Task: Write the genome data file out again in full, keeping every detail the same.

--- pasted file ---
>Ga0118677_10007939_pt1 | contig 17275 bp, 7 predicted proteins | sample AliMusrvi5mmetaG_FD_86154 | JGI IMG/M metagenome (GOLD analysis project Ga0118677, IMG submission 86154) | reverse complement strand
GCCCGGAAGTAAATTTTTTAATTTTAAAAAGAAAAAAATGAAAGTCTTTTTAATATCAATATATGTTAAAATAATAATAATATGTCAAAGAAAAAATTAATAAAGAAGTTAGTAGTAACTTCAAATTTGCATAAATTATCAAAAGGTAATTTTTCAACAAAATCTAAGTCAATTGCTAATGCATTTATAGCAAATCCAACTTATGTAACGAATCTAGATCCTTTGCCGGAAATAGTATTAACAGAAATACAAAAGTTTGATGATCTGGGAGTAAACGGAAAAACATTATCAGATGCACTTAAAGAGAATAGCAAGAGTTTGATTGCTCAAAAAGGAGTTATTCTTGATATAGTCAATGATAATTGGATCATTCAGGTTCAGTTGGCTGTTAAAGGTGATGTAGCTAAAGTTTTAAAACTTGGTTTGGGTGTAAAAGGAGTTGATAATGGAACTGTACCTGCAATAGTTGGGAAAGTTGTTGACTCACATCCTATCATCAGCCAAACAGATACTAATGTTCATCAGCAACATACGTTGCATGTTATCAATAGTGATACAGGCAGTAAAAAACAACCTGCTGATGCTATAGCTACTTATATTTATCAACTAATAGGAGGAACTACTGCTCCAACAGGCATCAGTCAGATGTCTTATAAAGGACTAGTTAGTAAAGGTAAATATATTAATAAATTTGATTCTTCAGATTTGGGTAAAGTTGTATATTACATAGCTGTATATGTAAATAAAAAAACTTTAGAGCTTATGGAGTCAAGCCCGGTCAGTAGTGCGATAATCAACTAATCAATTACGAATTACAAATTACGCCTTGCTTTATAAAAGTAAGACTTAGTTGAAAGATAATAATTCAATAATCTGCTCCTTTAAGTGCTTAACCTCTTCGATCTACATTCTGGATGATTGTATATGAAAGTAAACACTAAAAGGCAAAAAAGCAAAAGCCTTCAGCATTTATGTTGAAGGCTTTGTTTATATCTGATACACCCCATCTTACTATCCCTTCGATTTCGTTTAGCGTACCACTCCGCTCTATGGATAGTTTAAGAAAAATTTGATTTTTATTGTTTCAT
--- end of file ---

>Ga0118677_10007939_pt1 | contig 17275 bp, 7 predicted proteins | sample AliMusrvi5mmetaG_FD_86154 | JGI IMG/M metagenome (GOLD analysis project Ga0118677, IMG submission 86154) | reverse complement strand
GCCCGGAAGTAAATTTTTTAATTTTAAAAAGAAAAAAATGAAAGTCTTTTTAATATCAATATATGTTAAAATAATAATAATATGTCAAAGAAAAAATTAATAAAGAAGTTAGTAGTAACTTCAAATTTGCATAAATTATCAAAAGGTAATTTTTCAACAAAATCTAAGTCAATTGCTAATGCATTTATAGCAAATCCAACTTATGTAACGAATCTAGATCCTTTGCCGGAAATAGTATTAACAGAAATACAAAAGTTTGATGATCTGGGAGTAAACGGAAAAACATTATCAGATGCACTTAAAGAGAATAGCAAGAGTTTGATTGCTCAAAAAGGAGTTATTCTTGATATAGTCAATGATAATTGGATCATTCAGGTTCAGTTGGCTGTTAAAGGTGATGTAGCTAAAGTTTTAAAACTTGGTTTGGGTGTAAAAGGAGTTGATAATGGAACTGTACCTGCAATAGTTGGGAAAGTTGTTGACTCACATCCTATCATCAGCCAAACAGATACTAATGTTCATCAGCAACATACGTTGCATGTTATCAATAGTGATACAGGCAGTAAAAAACAACCTGCTGATGCTATAGCTACTTATATTTATCAACTAATAGGAGGAACTACTGCTCCAACAGGCATCAGTCAGATGTCTTATAAAGGACTAGTTAGTAAAGGTAAATATATTAATAAATTTGATTCTTCAGATTTGGGTAAAGTTGTATATTACATAGCTGTATATGTAAATAAAAAAACTTTAGAGCTTATGGAGTCAAGCCCGGTCAGTAGTGCGATAATCAACTAATCAATTACGAATTACAAATTACGCCTTGCTTTATAAAAGTAAGACTTAGTTGAAAGATAATAATTCAATAATCTGCTCCTTTAAGTGCTTAACCTCTTCGATCTACATTCTGGATGATTGTATATGAAAGTAAACACTAAAAGGCAAAAAAGCAAAAGCCTTCAGCATTTATGTTGAAGGCTTTGTTTATATCTGATACACCCCATCTTACTATCCCTTCGATTTCGTTTAGCGTACCACTCCGCTCTATGGATAGTTTAAGAAAAATTTGATTTTTATTGTTTCAT